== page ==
Full scale high level dialogue may take a little while longer but a meeting at the Foreign Ministers level on the side-lines of the UNGA cannot be discounted unless the Pakistani deep state indulges in yet another adventurism.

 

The current debate in India has been full of semantics. Whether we want a dialogue or not is a totally politicised issue. Constructive engagements, as have been happening can ultimately set the stage for a dialogue. Indians and Pakistanis have been talking at various levels. The NSAs have met. The DGMO’s talk. Track II or the Neemrana process is on. Most recently, Imran Khan sent a Minister designate to attend the funeral of Late Prime Minister AB Vajpayee, whom Pakistanis hold in high esteem. The Minister recited Vajpayee’s poem to convey the Pakistani intent: “Jang Na Hone Denge”. More importantly, he was received by the External Affairs Minister, a very warm reciprocation. For that matter even, casual encounters are good enough to convey the important messages.

 

Pakistan is currently suffering from a tremendous image deficit because of its being identified as a “Haven for designated terrorists”. PM Imran Khan would surely like to reverse the image and not hurt his country’s fortunes further. President Trump has been forthright in accusing Pakistan of its terror connections and demanding prompt and credible action while blocking funds and other assistance. The FATF ruling is also affecting the struggling economy of Pakistan. It’s all weather ally China is also concerned, especially with regard to terror outfits. China may not be able to shield Pakistan at the UN and other bodies for far too long.

 

Russia is a new-found friend for Pakistan but on terrorism it can also not compromise. Russia has been trying to put some rationality in their approach to India. Pakistan has to realise that addressing India’s genuine concerns by expediting the 26/11 trials or for that matter Pathankot investigations, is going to provide it the access and global benefits it is hankering for. A friendly India would be a good asset for them, but conditions apply.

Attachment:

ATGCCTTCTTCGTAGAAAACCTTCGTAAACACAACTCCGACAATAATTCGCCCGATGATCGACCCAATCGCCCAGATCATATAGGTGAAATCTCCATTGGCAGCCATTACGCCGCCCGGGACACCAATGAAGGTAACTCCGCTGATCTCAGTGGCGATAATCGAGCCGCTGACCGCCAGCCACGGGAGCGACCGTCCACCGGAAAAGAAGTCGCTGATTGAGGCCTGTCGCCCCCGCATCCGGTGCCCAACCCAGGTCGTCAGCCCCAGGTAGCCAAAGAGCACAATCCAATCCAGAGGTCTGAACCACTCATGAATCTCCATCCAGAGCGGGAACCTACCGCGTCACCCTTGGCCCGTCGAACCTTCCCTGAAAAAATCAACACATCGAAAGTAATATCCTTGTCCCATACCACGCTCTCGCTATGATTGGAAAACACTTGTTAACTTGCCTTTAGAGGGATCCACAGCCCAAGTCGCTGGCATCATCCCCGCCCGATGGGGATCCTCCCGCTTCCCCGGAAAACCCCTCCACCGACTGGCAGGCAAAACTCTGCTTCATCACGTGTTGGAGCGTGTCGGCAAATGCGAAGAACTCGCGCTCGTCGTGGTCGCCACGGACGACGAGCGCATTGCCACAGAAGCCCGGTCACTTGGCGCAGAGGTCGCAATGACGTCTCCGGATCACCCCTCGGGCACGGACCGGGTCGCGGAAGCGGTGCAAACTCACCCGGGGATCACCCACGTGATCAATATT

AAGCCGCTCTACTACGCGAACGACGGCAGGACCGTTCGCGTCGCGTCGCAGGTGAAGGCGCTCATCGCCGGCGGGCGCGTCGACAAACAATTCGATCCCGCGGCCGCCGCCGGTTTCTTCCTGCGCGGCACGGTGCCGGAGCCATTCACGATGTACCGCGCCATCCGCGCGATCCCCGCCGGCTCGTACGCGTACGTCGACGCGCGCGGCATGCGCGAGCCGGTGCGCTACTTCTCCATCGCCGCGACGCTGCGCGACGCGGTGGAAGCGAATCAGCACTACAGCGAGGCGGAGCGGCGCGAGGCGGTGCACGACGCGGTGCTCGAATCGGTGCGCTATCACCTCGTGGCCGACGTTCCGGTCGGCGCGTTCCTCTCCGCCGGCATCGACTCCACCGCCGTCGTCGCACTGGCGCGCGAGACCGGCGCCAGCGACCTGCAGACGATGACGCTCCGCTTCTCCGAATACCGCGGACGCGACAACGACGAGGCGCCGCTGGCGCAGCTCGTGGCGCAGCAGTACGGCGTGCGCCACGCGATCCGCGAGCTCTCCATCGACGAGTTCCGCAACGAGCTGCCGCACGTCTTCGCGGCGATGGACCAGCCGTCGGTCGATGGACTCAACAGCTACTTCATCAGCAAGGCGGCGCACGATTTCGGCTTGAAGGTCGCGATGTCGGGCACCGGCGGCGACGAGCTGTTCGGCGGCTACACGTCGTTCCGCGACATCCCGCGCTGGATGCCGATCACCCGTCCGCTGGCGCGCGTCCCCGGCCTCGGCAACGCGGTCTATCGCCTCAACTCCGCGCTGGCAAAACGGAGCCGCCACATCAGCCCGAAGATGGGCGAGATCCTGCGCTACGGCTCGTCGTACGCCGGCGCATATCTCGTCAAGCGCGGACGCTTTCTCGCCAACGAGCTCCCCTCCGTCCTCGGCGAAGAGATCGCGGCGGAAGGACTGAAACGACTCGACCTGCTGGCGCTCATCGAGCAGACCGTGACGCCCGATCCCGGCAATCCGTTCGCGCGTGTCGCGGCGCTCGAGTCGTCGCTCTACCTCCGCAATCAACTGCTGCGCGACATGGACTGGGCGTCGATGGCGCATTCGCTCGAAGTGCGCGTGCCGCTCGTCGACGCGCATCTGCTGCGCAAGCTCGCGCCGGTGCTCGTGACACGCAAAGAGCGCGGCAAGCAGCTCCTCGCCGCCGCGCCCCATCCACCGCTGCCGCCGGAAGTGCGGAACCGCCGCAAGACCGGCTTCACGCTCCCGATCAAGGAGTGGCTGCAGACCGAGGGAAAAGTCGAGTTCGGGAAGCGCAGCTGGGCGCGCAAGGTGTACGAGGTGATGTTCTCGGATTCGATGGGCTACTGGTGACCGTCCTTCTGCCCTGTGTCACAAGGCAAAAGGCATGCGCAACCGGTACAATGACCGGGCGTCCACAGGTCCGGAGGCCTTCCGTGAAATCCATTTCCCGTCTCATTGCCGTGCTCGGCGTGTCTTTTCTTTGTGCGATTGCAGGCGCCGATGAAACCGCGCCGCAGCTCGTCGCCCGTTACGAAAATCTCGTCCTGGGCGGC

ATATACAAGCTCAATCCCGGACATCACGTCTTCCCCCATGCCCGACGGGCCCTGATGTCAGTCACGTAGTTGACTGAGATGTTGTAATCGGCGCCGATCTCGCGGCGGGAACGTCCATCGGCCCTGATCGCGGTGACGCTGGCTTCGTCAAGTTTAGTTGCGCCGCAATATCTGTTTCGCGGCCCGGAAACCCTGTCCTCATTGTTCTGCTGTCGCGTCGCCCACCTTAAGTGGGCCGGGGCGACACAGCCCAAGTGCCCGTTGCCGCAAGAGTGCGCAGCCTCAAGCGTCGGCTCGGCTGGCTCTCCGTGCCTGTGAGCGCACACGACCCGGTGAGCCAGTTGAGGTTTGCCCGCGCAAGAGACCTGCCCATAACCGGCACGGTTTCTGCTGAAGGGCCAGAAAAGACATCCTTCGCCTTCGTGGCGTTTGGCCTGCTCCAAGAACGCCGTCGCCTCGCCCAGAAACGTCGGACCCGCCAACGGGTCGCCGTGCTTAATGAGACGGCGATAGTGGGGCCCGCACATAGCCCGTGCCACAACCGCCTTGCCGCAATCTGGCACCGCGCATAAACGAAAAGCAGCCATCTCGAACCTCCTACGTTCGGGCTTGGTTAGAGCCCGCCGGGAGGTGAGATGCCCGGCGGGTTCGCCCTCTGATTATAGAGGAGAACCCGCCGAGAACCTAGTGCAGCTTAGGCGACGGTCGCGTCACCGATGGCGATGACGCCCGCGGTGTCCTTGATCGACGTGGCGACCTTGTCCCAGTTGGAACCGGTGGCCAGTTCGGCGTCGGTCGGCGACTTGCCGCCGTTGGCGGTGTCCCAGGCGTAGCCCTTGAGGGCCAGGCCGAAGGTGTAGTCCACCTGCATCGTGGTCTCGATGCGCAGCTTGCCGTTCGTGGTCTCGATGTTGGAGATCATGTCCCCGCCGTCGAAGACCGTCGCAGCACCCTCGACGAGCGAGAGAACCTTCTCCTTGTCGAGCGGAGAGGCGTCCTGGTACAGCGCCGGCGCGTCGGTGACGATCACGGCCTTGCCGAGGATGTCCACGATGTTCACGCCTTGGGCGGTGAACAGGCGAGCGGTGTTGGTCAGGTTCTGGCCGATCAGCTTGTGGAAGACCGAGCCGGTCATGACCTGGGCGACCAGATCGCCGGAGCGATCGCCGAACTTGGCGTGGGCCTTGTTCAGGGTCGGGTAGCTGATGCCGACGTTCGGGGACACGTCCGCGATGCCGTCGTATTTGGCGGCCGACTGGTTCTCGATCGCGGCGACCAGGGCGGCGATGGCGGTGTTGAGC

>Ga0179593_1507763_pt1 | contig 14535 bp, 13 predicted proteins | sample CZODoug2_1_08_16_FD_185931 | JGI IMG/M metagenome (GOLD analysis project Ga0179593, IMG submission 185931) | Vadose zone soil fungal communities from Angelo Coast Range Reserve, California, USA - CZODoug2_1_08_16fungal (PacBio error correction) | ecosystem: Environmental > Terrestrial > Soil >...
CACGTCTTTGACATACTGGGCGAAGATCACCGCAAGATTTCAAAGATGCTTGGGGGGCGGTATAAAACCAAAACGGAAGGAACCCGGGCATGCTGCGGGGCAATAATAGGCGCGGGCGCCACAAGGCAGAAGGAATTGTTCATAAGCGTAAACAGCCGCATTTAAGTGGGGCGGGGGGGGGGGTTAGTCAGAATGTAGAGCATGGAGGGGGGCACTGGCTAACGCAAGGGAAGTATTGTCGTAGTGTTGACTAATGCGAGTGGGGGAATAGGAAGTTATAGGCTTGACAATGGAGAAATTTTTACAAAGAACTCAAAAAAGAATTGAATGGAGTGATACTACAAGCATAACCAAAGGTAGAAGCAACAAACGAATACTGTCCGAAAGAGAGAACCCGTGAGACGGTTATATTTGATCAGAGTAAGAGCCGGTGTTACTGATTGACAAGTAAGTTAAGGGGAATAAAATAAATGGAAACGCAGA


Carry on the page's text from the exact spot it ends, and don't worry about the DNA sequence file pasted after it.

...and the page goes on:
Pakistan would also like to host the deferred ‘SAARC Summit‘ and if the new Pakistan PM and his entourage and benefactors “Walk the Talk” we could witness substantial improvement in the pace of regional integration and also the bilateral track that has been held hostage to the “Indo-Pak” dynamics. And if the conditions evolve and it’s ripe, a Modi-Imran meet could be the highlight.

 

 

 

 

Anil Trigunayat

Amb. Anil Trigunayat is a member of the Indian Foreign Service. He has served in the Indian Missions in Cote d’Ivoire, Bangladesh, Mongolia, USA, Russia, Sweden and Nigeria, Libya and Jordan. In the Ministry of External Affairs he has worked in the Economic, West Asia and North Africa and Consular Divisions.

He also served as Director General/Joint Secretary for the Gulf & Haj Divisions in the Ministry of External Affairs, New Delhi. Thereafter, Mr. Trigunayat worked as Deputy Chief of Mission in the rank of Ambassador in the Embassy of India, Moscow

Prior to his superannuation in May 2016, he served as Ambassador of India to Jordan and Libya and High Commissioner to Malta (June 2012 – May 2016).

He is a post Graduate in Physics from the Agra/Kumaon University and also studied Russian History, Culture and Language at the Jawaharlal Nehru University, New Delhi. As a visiting fellow he also conducted research work on “WTO and Regional Trading Blocs” at the Oxford University.

He is a member of the All India Management Association/Delhi Management Association as well as that of Oxford and Cambridge Society of India and the Association of Indian Diplomats (former Ambassadors).  He is also the Honorary Member of the International Trade Council, Brussels.

Currently he is steering a Committee on promotion of trade and investment with Africa and the Middle East at the Federation of Chamber of Commerce and Industries. He is also honorary Adviser to BRICS Chamber of Commerce.